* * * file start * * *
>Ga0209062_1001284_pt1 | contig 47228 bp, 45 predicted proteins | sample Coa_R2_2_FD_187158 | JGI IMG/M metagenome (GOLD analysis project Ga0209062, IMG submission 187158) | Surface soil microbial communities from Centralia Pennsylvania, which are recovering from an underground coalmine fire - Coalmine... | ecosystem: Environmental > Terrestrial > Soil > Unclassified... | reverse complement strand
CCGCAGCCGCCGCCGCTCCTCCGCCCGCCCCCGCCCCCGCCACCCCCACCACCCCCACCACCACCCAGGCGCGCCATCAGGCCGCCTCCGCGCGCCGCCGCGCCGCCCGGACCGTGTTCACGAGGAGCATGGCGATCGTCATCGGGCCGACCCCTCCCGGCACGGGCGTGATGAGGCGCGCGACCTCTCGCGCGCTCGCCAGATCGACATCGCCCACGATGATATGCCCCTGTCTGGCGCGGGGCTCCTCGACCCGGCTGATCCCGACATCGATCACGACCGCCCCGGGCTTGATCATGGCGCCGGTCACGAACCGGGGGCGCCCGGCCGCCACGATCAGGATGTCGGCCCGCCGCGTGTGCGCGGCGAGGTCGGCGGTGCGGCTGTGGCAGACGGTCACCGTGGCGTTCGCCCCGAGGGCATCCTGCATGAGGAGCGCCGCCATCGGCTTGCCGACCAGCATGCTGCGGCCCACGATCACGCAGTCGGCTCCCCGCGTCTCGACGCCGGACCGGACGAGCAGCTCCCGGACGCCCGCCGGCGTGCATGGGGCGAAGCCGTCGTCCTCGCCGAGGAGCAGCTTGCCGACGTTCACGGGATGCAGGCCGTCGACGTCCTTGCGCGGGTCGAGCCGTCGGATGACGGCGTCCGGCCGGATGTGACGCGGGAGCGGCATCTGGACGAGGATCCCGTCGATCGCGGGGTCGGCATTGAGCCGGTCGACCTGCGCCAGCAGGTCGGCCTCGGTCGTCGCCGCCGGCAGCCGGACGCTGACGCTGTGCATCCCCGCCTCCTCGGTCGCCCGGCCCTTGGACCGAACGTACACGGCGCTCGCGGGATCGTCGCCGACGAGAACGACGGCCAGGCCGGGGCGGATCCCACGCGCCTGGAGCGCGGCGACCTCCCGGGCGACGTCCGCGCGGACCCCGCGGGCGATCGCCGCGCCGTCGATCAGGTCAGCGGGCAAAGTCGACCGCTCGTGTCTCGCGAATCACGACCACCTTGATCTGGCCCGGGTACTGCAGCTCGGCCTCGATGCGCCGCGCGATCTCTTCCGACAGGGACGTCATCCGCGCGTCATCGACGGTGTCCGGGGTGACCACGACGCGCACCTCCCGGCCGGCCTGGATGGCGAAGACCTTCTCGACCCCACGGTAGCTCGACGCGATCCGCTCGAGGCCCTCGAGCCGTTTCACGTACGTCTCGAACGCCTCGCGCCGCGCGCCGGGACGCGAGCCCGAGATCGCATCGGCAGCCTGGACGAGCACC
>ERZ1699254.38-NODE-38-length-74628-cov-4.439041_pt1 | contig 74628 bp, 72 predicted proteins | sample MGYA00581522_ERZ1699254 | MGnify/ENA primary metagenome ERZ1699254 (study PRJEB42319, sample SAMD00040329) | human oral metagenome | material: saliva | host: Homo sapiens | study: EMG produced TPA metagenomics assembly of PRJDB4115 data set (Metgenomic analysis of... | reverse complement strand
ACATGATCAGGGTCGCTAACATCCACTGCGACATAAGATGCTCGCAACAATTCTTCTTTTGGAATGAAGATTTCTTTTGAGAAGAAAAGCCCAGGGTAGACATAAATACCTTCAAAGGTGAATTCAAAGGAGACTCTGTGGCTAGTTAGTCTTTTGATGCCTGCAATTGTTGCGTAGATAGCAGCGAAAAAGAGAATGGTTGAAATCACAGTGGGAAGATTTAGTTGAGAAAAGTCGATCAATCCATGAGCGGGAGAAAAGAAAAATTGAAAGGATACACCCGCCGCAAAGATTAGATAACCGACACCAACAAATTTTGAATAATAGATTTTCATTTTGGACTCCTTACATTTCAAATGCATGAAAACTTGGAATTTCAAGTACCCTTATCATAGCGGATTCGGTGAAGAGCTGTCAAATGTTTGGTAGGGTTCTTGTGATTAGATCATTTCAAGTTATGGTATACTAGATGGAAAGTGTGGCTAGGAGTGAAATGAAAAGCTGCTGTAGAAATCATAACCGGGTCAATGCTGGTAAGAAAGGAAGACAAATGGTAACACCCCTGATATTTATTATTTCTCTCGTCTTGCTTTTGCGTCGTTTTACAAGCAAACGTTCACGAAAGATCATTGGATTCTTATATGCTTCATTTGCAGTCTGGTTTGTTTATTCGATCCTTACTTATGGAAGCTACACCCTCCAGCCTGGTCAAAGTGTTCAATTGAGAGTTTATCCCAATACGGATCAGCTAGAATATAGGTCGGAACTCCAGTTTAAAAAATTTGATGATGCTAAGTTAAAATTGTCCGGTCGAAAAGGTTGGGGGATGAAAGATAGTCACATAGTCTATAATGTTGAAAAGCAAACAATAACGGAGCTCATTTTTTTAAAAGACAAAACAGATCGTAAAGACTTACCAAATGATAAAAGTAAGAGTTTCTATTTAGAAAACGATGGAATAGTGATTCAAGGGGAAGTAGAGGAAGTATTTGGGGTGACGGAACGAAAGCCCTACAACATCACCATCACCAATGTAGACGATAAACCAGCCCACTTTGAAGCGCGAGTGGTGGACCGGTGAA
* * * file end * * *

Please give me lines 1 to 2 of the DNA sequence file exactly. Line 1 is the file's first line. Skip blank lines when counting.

>Ga0209062_1001284_pt1 | contig 47228 bp, 45 predicted proteins | sample Coa_R2_2_FD_187158 | JGI IMG/M metagenome (GOLD analysis project Ga0209062, IMG submission 187158) | Surface soil microbial communities from Centralia Pennsylvania, which are recovering from an underground coalmine fire - Coalmine... | ecosystem: Environmental > Terrestrial > Soil > Unclassified... | reverse complement strand
CCGCAGCCGCCGCCGCTCCTCCGCCCGCCCCCGCCCCCGCCACCCCCACCACCCCCACCACCACCCAGGCGCGCCATCAGGCCGCCTCCGCGCGCCGCCGCGCCGCCCGGACCGTGTTCACGAGGAGCATGGCGATCGTCATCGGGCCGACCCCTCCCGGCACGGGCGTGATGAGGCGCGCGACCTCTCGCGCGCTCGCCAGATCGACATCGCCCACGATGATATGCCCCTGTCTGGCGCGGGGCTCCTCGACCCGGCTGATCCCGACATCGATCACGACCGCCCCGGGCTTGATCATGGCGCCGGTCACGAACCGGGGGCGCCCGGCCGCCACGATCAGGATGTCGGCCCGCCGCGTGTGCGCGGCGAGGTCGGCGGTGCGGCTGTGGCAGACGGTCACCGTGGCGTTCGCCCCGAGGGCATCCTGCATGAGGAGCGCCGCCATCGGCTTGCCGACCAGCATGCTGCGGCCCACGATCACGCAGTCGGCTCCCCGCGTCTCGACGCCGGACCGGACGAGCAGCTCCCGGACGCCCGCCGGCGTGCATGGGGCGAAGCCGTCGTCCTCGCCGAGGAGCAGCTTGCCGACGTTCACGGGATGCAGGCCGTCGACGTCCTTGCGCGGGTCGAGCCGTCGGATGACGGCGTCCGGCCGGATGTGACGCGGGAGCGGCATCTGGACGAGGATCCCGTCGATCGCGGGGTCGGCATTGAGCCGGTCGACCTGCGCCAGCAGGTCGGCCTCGGTCGTCGCCGCCGGCAGCCGGACGCTGACGCTGTGCATCCCCGCCTCCTCGGTCGCCCGGCCCTTGGACCGAACGTACACGGCGCTCGCGGGATCGTCGCCGACGAGAACGACGGCCAGGCCGGGGCGGATCCCACGCGCCTGGAGCGCGGCGACCTCCCGGGCGACGTCCGCGCGGACCCCGCGGGCGATCGCCGCGCCGTCGATCAGGTCAGCGGGCAAAGTCGACCGCTCGTGTCTCGCGAATCACGACCACCTTGATCTGGCCCGGGTACTGCAGCTCGGCCTCGATGCGCCGCGCGATCTCTTCCGACAGGGACGTCATCCGCGCGTCATCGACGGTGTCCGGGGTGACCACGACGCGCACCTCCCGGCCGGCCTGGATGGCGAAGACCTTCTCGACCCCACGGTAGCTCGACGCGATCCGCTCGAGGCCCTCGAGCCGTTTCACGTACGTCTCGAACGCCTCGCGCCGCGCGCCGGGACGCGAGCCCGAGATCGCATCGGCAGCCTGGACGAGCACC